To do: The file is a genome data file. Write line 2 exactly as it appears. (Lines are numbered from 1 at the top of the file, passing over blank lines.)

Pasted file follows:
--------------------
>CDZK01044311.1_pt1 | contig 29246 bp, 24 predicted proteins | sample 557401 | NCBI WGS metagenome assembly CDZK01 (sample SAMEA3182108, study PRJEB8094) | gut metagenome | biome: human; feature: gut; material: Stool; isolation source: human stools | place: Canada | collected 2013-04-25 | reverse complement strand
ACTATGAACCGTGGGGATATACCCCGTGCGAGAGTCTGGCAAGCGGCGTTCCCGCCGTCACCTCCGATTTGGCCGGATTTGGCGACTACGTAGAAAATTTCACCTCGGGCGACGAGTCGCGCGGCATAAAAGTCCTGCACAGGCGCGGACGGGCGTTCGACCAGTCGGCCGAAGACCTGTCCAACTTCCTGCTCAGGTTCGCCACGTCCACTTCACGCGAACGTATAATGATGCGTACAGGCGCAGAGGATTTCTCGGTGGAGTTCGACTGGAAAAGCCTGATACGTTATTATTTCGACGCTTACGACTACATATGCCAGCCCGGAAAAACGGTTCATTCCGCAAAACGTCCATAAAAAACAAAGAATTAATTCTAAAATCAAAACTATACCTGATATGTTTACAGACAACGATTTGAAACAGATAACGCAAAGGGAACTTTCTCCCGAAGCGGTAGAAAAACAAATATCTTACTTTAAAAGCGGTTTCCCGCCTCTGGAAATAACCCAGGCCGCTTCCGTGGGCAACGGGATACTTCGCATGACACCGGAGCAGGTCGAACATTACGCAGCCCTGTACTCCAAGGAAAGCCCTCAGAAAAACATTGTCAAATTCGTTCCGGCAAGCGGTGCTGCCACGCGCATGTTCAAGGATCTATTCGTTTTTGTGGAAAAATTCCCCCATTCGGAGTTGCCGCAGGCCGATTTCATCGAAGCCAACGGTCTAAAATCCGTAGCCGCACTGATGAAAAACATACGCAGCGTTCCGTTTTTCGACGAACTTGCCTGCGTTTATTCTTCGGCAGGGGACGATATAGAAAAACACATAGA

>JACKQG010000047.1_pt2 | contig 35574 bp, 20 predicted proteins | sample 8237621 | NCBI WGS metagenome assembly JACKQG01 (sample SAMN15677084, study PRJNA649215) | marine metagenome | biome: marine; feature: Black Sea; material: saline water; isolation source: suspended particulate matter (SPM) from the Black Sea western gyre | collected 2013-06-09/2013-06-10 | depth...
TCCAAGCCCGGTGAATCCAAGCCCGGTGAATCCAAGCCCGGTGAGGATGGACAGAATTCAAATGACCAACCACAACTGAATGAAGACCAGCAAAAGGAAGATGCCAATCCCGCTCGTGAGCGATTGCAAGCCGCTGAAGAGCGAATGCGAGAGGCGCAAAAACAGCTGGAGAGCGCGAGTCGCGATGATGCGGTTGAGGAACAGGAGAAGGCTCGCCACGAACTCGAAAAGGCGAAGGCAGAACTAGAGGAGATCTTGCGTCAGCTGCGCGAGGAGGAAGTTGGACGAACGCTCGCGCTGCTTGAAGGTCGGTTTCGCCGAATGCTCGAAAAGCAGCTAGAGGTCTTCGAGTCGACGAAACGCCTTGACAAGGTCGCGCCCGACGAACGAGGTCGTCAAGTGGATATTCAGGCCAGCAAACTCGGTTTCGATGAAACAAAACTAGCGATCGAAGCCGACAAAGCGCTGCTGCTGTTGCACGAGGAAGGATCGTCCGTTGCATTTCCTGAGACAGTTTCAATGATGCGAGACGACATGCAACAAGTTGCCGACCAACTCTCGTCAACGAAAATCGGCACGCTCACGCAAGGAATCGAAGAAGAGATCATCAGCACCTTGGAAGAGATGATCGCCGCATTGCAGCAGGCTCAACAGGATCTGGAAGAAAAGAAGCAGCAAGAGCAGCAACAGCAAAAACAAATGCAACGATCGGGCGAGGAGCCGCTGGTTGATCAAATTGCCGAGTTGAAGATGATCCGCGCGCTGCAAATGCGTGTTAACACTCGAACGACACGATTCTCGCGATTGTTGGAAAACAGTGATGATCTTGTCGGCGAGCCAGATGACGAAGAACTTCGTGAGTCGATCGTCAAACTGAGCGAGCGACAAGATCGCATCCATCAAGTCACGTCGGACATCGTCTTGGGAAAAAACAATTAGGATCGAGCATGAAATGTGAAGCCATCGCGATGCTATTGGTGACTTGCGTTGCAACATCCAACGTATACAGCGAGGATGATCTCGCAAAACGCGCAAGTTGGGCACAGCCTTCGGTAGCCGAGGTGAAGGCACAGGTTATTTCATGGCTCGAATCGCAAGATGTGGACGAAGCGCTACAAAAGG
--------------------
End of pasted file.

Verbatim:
ACTATGAACCGTGGGGATATACCCCGTGCGAGAGTCTGGCAAGCGGCGTTCCCGCCGTCACCTCCGATTTGGCCGGATTTGGCGACTACGTAGAAAATTTCACCTCGGGCGACGAGTCGCGCGGCATAAAAGTCCTGCACAGGCGCGGACGGGCGTTCGACCAGTCGGCCGAAGACCTGTCCAACTTCCTGCTCAGGTTCGCCACGTCCACTTCACGCGAACGTATAATGATGCGTACAGGCGCAGAGGATTTCTCGGTGGAGTTCGACTGGAAAAGCCTGATACGTTATTATTTCGACGCTTACGACTACATATGCCAGCCCGGAAAAACGGTTCATTCCGCAAAACGTCCATAAAAAACAAAGAATTAATTCTAAAATCAAAACTATACCTGATATGTTTACAGACAACGATTTGAAACAGATAACGCAAAGGGAACTTTCTCCCGAAGCGGTAGAAAAACAAATATCTTACTTTAAAAGCGGTTTCCCGCCTCTGGAAATAACCCAGGCCGCTTCCGTGGGCAACGGGATACTTCGCATGACACCGGAGCAGGTCGAACATTACGCAGCCCTGTACTCCAAGGAAAGCCCTCAGAAAAACATTGTCAAATTCGTTCCGGCAAGCGGTGCTGCCACGCGCATGTTCAAGGATCTATTCGTTTTTGTGGAAAAATTCCCCCATTCGGAGTTGCCGCAGGCCGATTTCATCGAAGCCAACGGTCTAAAATCCGTAGCCGCACTGATGAAAAACATACGCAGCGTTCCGTTTTTCGACGAACTTGCCTGCGTTTATTCTTCGGCAGGGGACGATATAGAAAAACACATAGA